9. It's not even close to that simple. If it was, why else do you think that the TTC threw out Bombardier's first tender due to "technical deficiencies"? But that's not true either. Bombardier had their shit together throughout the development and design process. And they were more-or-less on track with the production of the first 3 prototype cars. Where they fell down was with the completion of those three cars to a high enough standard that they could be accepted by the TTC, and also with some design changes as requested by ACAT. And then production of the rest of the cars quite obviously did not go nearly as well as it should have, although credit where credit is due - Bombardier managed to clean up their act to the point of just about delivering the final vehicles with their required dates. I don't think that their screw-ups are any more dramatic than those of any of the other manufacturers. But when you focus on one place (in this case, Toronto), and the focus there is on one particular issue (the streetcar deliveries), there is certainly a feeling of not being able to see the forest for the trees. And, at least with Toronto-centric forums, there is a definite myopia about things that causes problems to get greatly blown out of proportion. (Not to say that it doesn't happen anywhere else - but it's extremely prevalent here.) Dan
  10. The 12 month delay likely has more to do with the amount of time it took the winning bidders to design the structure - 14 or 15 months. Hell, it wouldn't surprise me to find that the MTO had a hand in that as well. Dan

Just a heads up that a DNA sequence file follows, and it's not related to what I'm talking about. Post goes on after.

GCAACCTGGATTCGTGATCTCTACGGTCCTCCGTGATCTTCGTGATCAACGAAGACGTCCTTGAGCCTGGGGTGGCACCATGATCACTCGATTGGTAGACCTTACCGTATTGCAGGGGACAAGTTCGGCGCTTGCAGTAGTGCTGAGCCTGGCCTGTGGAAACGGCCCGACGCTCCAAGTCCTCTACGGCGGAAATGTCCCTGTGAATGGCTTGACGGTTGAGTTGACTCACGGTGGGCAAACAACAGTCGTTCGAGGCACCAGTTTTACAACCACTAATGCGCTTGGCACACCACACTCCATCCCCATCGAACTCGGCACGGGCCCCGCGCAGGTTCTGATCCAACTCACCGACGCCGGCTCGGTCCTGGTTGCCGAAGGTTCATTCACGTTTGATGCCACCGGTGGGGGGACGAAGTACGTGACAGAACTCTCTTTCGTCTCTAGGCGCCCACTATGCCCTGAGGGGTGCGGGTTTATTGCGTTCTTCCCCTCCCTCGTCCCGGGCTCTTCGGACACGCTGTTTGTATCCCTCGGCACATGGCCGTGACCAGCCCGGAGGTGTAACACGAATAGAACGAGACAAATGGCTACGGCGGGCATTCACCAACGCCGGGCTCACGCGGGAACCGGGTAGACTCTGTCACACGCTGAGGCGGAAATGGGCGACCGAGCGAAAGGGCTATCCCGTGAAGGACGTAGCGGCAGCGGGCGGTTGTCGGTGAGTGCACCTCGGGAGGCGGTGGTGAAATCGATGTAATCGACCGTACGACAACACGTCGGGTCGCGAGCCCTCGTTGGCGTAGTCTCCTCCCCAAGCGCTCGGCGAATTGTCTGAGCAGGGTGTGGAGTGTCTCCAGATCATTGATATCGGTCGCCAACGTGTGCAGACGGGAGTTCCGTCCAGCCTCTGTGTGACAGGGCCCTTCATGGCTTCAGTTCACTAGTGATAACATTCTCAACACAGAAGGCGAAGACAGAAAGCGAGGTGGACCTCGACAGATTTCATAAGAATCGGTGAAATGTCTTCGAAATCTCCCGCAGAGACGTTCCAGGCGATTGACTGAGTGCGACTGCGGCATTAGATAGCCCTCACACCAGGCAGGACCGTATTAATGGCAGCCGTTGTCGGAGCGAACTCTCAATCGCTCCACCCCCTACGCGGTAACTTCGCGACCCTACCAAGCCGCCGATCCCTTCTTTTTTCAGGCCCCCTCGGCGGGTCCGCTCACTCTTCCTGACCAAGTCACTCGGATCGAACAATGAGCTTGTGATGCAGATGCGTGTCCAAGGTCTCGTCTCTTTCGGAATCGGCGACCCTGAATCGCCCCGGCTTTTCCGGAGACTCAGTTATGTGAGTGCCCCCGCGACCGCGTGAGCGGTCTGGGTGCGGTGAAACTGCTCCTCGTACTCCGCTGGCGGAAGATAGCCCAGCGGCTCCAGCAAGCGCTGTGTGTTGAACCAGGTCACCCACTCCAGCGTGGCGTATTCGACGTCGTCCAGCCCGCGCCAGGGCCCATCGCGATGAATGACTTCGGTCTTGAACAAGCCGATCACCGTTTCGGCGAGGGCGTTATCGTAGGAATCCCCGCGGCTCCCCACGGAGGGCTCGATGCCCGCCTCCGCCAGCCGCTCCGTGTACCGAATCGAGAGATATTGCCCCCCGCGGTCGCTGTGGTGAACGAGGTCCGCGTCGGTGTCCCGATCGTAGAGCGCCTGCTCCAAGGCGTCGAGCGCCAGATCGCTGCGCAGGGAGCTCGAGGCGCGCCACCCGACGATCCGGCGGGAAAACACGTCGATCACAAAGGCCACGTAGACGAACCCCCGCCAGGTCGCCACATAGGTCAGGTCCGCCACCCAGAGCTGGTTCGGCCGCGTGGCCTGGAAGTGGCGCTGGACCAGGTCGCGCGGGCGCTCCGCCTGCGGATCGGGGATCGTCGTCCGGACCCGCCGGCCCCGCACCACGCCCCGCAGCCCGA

11. So....racism then. Dan
  12. Any additional cars ordered would be under a new contract, with new clauses, and possibly a different penalty structure. Not that Bombardier escaped scot-free on this, because they certainly didn't. And any supposed lack of options for more cars stems more from the uniqueness of Toronto's streetcar network, and not due to Bombardier. And unfortunately, Nfitz is right in one thing - the only company that is currently positioned to be able to deliver new cars (relatively) quickly is Bombardier, as they are the only ones who have shown that they can design a car for the Toronto network. Anyone else is going to have to start from square one on their design. Dan
  13. Connections for the front N/A antenna is what I've been told. Dan